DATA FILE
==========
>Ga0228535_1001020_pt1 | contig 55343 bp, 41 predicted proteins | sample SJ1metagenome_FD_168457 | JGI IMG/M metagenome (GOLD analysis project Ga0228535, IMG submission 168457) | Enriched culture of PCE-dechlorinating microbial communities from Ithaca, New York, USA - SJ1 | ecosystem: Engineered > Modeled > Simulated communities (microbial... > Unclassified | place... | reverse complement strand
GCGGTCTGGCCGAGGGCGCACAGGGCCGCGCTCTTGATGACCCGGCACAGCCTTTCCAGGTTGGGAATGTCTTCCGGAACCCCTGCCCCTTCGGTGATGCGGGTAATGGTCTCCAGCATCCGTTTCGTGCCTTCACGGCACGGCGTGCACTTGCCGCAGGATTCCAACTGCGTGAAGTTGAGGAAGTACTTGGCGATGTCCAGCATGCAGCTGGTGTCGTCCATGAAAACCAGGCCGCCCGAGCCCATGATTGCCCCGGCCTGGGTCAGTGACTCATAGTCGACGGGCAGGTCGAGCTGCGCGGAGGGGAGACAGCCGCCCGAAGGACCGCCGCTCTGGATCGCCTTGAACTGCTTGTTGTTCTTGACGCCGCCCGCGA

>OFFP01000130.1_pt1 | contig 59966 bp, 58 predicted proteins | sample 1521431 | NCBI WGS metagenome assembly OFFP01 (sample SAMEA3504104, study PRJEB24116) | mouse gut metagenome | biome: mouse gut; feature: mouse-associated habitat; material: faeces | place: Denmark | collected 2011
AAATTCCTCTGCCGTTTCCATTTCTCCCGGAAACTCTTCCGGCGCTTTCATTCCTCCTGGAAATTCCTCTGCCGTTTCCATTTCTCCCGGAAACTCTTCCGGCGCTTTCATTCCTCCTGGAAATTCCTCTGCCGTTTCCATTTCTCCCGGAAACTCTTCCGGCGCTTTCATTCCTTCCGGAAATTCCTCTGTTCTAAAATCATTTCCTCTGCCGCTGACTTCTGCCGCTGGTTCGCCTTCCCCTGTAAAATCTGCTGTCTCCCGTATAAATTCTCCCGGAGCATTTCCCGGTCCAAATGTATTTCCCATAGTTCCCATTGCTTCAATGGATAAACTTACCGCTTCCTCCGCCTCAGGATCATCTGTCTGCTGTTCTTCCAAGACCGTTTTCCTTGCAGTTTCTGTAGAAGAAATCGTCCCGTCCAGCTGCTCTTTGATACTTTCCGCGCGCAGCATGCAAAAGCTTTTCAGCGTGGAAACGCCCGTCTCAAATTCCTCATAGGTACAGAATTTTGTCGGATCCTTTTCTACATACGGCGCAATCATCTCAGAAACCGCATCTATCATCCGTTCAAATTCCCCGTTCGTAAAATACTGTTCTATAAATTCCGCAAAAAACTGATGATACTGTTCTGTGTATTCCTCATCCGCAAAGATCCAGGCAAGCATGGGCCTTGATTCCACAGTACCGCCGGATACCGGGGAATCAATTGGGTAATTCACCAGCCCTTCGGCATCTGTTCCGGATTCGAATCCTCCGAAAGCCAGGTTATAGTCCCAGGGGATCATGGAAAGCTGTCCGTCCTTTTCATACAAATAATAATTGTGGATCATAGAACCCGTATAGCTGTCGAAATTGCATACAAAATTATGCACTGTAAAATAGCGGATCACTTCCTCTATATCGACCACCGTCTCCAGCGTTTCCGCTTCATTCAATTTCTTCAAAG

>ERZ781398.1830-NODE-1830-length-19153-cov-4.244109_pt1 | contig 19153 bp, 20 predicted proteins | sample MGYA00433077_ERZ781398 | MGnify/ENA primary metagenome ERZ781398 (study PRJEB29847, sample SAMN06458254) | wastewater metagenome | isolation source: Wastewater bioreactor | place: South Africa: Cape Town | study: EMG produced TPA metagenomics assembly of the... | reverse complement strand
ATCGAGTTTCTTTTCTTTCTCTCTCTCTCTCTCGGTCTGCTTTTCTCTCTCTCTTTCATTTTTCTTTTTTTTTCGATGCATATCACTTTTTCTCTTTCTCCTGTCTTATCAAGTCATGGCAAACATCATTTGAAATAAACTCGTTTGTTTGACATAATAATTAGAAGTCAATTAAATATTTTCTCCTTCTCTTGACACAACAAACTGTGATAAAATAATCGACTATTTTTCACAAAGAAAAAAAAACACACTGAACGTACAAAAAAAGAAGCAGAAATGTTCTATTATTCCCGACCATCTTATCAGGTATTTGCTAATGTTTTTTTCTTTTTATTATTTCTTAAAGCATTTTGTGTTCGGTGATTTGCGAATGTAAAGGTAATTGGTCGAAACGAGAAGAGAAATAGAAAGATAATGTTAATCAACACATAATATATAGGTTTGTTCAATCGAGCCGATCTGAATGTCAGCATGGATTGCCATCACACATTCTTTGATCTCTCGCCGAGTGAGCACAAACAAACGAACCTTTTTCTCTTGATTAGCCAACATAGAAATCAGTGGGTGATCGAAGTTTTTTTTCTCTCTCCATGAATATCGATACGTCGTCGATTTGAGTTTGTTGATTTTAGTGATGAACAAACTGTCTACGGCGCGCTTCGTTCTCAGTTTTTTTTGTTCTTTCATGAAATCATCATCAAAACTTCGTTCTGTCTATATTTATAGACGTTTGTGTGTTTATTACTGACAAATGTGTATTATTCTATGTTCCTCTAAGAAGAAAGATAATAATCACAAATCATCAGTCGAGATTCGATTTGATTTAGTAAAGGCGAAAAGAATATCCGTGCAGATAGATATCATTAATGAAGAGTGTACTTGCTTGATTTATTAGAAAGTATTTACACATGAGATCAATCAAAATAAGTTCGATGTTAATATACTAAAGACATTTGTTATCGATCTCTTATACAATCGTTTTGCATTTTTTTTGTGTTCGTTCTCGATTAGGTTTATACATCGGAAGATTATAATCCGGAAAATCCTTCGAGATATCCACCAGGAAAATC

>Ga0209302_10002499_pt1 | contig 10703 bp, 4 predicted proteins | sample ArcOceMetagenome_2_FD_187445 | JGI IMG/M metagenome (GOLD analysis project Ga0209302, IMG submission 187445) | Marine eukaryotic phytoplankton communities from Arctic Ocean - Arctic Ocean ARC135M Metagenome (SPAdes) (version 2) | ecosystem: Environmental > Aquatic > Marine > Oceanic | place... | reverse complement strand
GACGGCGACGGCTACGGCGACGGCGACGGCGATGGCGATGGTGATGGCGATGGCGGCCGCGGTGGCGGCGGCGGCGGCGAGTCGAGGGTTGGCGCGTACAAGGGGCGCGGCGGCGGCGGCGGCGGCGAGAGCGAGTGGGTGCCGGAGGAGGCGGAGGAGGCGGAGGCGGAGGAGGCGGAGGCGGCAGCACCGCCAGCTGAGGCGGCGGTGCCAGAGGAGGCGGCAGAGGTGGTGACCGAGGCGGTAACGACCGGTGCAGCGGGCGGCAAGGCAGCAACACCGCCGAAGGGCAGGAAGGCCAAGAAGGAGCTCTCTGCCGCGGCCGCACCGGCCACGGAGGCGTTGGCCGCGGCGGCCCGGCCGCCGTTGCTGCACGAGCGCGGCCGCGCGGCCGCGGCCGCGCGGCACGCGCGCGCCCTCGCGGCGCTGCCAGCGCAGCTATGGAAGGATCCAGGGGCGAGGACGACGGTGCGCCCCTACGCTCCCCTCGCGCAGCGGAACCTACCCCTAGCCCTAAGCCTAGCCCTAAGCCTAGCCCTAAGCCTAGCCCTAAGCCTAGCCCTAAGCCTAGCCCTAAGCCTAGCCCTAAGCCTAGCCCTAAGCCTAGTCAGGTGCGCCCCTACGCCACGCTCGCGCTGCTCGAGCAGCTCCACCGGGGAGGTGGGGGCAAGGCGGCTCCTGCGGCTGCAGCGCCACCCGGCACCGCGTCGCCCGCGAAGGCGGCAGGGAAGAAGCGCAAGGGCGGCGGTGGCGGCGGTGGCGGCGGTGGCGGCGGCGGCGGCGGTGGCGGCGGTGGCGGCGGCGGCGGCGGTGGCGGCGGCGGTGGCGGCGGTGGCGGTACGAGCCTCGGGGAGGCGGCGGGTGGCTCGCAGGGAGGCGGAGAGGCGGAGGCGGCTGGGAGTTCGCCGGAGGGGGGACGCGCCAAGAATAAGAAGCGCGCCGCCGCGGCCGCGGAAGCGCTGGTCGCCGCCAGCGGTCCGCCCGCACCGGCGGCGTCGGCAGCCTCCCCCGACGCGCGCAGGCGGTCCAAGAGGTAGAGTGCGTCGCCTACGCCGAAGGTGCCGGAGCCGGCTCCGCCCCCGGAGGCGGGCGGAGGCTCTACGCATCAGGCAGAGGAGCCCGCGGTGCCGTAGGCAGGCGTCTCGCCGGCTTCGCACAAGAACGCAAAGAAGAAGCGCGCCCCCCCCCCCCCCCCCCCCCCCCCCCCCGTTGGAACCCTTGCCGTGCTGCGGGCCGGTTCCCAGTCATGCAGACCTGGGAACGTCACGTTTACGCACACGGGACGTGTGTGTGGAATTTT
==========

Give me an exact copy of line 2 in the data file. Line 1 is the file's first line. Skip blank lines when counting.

GCGGTCTGGCCGAGGGCGCACAGGGCCGCGCTCTTGATGACCCGGCACAGCCTTTCCAGGTTGGGAATGTCTTCCGGAACCCCTGCCCCTTCGGTGATGCGGGTAATGGTCTCCAGCATCCGTTTCGTGCCTTCACGGCACGGCGTGCACTTGCCGCAGGATTCCAACTGCGTGAAGTTGAGGAAGTACTTGGCGATGTCCAGCATGCAGCTGGTGTCGTCCATGAAAACCAGGCCGCCCGAGCCCATGATTGCCCCGGCCTGGGTCAGTGACTCATAGTCGACGGGCAGGTCGAGCTGCGCGGAGGGGAGACAGCCGCCCGAAGGACCGCCGCTCTGGATCGCCTTGAACTGCTTGTTGTTCTTGACGCCGCCCGCGA